First I found a newspaper from 1864 that referred to King Christian of Denmark as “Pretender to the crown of Schleswig-Holstein”. I then found a 19th Century British Pamphlet that was concerned with “certain anonymous articles designed to render Queen Victoria unpopular” that referenced an article that had accused Victoria of being unwilling to intervene on Denmark’s behalf because she was a German sympathiser who was feeling especially sentimental because her German husband had recently died. These sources gave me a better understanding not only of a corner Anglo-European relations, but also of popular British attitudes towards both Denmark and Victoria. Furthermore, I was able to read ‘Official documents’ from 1864 stating that there were diplomatic reasons that the queen preferred to marry the “lamented late Prince-Consort” than the Danish king, which was a surprise to me. Shortly afterwards, I read an 1862 newspaper article announcing that Victoria had just sent a formal letter to Princess Alexandra of Denmark soliciting marriage to the Queen’s son Prince Edward, which complicated my perception of the relationship between Britain and Denmark.
This was just preliminary research, but it is clear to me that Connected Histories gave me access to historical materials that a Google search simply could not have, while also providing a richer and overall more complex picture of the Schleswig-Holstein Crisis than I would have been able to see using any one resource like 19th Century British Pamphlets or British Newspapers, on their own.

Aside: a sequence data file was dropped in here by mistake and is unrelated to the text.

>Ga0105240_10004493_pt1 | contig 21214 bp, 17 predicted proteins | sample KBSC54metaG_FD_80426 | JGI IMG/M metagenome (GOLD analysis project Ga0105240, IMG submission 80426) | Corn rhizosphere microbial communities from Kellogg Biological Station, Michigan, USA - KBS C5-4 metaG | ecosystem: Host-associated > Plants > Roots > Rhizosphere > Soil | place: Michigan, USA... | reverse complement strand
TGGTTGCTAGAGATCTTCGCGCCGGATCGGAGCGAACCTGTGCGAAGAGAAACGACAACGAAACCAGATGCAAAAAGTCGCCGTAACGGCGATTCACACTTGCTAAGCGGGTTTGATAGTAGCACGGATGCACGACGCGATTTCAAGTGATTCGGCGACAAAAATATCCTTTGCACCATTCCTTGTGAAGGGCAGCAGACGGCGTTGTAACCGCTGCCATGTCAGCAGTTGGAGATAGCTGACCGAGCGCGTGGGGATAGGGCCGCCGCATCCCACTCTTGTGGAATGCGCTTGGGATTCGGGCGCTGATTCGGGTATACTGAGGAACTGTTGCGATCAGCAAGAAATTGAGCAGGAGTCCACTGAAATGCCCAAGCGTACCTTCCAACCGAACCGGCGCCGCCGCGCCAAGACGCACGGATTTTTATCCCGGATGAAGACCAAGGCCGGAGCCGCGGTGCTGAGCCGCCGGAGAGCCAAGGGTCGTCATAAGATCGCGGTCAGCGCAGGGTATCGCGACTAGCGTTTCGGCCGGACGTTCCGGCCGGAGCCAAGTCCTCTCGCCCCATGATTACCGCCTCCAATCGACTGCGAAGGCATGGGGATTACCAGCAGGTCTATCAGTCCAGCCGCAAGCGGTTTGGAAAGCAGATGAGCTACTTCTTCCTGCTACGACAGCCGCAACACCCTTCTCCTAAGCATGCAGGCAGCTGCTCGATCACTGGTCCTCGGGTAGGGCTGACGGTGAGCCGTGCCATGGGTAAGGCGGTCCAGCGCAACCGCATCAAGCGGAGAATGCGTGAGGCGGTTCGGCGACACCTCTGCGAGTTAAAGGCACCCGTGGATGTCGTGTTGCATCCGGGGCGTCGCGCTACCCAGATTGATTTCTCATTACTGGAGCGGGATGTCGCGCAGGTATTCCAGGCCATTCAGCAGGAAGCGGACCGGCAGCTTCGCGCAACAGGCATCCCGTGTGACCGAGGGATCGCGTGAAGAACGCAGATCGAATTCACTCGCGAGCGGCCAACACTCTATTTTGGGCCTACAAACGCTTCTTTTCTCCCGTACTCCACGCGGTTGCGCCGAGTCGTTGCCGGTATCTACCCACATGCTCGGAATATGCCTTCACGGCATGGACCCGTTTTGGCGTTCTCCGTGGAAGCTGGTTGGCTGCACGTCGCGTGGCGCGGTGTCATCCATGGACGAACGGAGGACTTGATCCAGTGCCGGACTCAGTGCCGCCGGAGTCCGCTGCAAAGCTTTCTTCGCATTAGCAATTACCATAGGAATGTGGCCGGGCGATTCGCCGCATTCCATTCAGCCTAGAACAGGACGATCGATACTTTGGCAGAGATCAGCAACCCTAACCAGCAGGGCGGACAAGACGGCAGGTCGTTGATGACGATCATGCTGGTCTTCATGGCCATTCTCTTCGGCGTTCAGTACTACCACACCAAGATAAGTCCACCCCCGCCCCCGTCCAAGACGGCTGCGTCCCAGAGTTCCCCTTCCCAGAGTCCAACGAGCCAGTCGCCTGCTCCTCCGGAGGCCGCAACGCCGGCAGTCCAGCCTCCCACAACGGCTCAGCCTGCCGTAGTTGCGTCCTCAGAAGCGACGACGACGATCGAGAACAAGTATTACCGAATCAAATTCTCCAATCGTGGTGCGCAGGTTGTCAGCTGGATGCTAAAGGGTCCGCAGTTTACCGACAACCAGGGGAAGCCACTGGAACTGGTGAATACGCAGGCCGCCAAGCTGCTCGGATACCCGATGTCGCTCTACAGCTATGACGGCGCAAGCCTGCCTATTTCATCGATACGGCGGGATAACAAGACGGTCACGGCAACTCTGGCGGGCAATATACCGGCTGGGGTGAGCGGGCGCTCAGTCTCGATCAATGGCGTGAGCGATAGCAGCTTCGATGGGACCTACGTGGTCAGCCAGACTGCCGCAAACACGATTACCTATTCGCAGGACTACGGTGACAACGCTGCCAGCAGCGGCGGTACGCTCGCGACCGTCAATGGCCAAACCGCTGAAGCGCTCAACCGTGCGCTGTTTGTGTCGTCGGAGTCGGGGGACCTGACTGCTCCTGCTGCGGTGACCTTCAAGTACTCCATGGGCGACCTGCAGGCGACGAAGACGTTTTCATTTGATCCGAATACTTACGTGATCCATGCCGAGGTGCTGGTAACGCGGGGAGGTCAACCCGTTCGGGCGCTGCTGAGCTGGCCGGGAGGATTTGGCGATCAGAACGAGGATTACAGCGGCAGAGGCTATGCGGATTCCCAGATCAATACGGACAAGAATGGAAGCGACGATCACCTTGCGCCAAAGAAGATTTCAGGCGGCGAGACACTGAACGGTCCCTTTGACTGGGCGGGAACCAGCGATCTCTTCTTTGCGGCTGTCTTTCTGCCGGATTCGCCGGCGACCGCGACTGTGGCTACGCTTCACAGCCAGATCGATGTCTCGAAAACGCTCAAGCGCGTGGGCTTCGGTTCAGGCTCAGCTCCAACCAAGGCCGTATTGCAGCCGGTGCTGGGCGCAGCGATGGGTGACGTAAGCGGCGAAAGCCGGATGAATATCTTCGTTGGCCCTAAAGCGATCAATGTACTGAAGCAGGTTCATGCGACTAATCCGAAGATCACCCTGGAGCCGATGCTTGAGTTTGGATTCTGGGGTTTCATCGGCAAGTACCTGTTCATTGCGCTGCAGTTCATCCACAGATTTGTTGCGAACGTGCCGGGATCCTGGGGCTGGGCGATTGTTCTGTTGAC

We start off with Between Two Worlds: How the English Became Americans by Malcolm Gaskill. Joan Redmond and the author discuss a work of impressive scope and great depth (no. 1819, with response here).
Next we turn to Ran Zwigenberg’s Hiroshima: The Origins of Global Memory Culture, and Danae Karydaki believes that the greatest strength of this book is an exceptional combination of meticulous and multi-level archival research with a strong critical voice (no. 1818).
Then we turn to Brotherly Love: Freemasonry and Male Friendship in Enlightenment France by Kenneth Loiselle. Pierre-Yves Beaurepaire finds this book to be elegantly written, and steeped in archival research and interdisciplinary reflection (no. 1817).
Finally we have Serhy Yekelchyk’s Stalin’s Citizens: Everyday Politics in the Wake of Total War, with Kees Boterbloem enjoying a book which provides a sound argument embedded in a solid investigation of the evidence (no. 1816).